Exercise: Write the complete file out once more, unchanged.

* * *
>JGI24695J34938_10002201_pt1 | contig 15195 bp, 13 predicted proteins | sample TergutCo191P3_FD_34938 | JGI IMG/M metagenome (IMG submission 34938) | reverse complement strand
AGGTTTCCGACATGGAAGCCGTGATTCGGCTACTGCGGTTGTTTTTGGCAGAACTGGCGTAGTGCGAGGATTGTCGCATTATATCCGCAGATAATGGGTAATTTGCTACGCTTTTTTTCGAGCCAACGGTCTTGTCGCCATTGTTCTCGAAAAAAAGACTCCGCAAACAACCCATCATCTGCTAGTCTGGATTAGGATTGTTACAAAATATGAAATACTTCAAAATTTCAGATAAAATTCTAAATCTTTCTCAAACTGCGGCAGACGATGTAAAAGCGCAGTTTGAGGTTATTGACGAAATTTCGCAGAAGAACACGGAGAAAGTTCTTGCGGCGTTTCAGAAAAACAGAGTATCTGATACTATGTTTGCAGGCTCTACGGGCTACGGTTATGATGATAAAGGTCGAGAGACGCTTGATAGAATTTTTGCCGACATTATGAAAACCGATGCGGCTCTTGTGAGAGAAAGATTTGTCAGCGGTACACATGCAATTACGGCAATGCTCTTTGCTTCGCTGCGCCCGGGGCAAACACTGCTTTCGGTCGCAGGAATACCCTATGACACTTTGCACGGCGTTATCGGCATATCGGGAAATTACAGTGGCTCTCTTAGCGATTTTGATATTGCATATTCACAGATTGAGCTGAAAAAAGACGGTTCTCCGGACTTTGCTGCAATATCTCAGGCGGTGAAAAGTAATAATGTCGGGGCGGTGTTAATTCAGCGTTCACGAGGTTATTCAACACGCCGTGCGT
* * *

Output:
>JGI24695J34938_10002201_pt1 | contig 15195 bp, 13 predicted proteins | sample TergutCo191P3_FD_34938 | JGI IMG/M metagenome (IMG submission 34938) | reverse complement strand
AGGTTTCCGACATGGAAGCCGTGATTCGGCTACTGCGGTTGTTTTTGGCAGAACTGGCGTAGTGCGAGGATTGTCGCATTATATCCGCAGATAATGGGTAATTTGCTACGCTTTTTTTCGAGCCAACGGTCTTGTCGCCATTGTTCTCGAAAAAAAGACTCCGCAAACAACCCATCATCTGCTAGTCTGGATTAGGATTGTTACAAAATATGAAATACTTCAAAATTTCAGATAAAATTCTAAATCTTTCTCAAACTGCGGCAGACGATGTAAAAGCGCAGTTTGAGGTTATTGACGAAATTTCGCAGAAGAACACGGAGAAAGTTCTTGCGGCGTTTCAGAAAAACAGAGTATCTGATACTATGTTTGCAGGCTCTACGGGCTACGGTTATGATGATAAAGGTCGAGAGACGCTTGATAGAATTTTTGCCGACATTATGAAAACCGATGCGGCTCTTGTGAGAGAAAGATTTGTCAGCGGTACACATGCAATTACGGCAATGCTCTTTGCTTCGCTGCGCCCGGGGCAAACACTGCTTTCGGTCGCAGGAATACCCTATGACACTTTGCACGGCGTTATCGGCATATCGGGAAATTACAGTGGCTCTCTTAGCGATTTTGATATTGCATATTCACAGATTGAGCTGAAAAAAGACGGTTCTCCGGACTTTGCTGCAATATCTCAGGCGGTGAAAAGTAATAATGTCGGGGCGGTGTTAATTCAGCGTTCACGAGGTTATTCAACACGCCGTGCGT